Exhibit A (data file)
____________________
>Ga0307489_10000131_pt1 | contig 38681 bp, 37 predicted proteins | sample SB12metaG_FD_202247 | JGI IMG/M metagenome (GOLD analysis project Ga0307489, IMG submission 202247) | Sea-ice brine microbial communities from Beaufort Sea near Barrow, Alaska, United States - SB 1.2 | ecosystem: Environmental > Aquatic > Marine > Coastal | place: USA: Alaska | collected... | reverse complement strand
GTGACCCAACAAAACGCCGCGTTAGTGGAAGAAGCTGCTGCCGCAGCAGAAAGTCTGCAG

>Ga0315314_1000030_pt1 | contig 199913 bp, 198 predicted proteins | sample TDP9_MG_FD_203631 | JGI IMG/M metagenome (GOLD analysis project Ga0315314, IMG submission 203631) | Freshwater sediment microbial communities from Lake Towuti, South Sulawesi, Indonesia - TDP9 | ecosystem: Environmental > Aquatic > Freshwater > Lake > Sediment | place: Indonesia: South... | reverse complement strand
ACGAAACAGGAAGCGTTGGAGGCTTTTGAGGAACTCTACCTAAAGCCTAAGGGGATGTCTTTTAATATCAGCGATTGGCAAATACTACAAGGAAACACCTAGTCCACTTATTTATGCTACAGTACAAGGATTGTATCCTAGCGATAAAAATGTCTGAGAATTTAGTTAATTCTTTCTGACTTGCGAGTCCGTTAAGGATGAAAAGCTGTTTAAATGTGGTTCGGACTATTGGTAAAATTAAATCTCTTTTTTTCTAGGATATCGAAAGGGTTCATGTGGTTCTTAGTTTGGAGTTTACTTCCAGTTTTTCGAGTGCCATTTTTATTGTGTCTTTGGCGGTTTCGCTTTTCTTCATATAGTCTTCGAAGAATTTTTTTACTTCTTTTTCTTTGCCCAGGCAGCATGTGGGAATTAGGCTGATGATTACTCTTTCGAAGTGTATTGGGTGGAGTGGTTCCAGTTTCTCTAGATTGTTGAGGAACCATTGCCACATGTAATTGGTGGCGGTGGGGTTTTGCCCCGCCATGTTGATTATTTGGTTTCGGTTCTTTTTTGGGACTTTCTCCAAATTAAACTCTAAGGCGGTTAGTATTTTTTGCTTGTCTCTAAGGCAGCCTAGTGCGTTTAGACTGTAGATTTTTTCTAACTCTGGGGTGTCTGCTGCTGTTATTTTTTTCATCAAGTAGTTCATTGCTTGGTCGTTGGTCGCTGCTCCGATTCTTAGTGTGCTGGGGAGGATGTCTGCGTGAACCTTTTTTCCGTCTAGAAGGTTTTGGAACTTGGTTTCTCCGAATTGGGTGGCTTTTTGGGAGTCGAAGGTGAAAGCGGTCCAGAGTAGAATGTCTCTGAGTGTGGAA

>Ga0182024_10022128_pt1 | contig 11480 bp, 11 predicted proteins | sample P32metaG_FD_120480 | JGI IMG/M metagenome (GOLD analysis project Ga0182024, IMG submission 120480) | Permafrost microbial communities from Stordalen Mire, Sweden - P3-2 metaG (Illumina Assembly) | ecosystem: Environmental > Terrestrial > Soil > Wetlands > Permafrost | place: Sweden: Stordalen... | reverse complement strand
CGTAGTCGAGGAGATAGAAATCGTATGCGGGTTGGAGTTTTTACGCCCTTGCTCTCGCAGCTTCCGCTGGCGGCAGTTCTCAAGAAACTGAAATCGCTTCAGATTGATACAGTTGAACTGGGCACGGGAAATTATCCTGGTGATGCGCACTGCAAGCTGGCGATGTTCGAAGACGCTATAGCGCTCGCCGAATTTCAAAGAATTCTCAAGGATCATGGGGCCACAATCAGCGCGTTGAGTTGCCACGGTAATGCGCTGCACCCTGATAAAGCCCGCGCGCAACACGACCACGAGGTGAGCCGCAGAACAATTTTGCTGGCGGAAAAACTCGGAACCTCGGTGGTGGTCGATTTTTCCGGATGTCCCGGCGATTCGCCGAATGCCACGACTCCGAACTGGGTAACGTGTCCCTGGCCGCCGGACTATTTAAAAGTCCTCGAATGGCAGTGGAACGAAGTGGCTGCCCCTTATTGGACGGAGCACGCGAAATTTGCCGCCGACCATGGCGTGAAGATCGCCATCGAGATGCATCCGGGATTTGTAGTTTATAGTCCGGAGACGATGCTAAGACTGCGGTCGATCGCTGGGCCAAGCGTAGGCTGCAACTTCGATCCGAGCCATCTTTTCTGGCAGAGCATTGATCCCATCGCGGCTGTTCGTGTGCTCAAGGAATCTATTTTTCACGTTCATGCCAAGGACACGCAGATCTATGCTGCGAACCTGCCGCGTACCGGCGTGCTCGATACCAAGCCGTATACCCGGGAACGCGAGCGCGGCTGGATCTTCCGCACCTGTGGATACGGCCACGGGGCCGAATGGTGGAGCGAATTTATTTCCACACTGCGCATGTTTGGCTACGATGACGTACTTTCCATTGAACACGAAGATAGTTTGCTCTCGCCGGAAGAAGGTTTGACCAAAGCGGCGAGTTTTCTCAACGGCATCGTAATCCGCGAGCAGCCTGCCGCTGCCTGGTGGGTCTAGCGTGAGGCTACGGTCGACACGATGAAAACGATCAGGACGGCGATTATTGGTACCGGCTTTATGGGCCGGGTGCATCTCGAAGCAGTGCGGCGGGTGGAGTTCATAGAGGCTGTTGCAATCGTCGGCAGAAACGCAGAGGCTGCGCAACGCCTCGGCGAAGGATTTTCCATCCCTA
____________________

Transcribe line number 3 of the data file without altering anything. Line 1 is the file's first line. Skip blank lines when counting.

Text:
>Ga0315314_1000030_pt1 | contig 199913 bp, 198 predicted proteins | sample TDP9_MG_FD_203631 | JGI IMG/M metagenome (GOLD analysis project Ga0315314, IMG submission 203631) | Freshwater sediment microbial communities from Lake Towuti, South Sulawesi, Indonesia - TDP9 | ecosystem: Environmental > Aquatic > Freshwater > Lake > Sediment | place: Indonesia: South... | reverse complement strand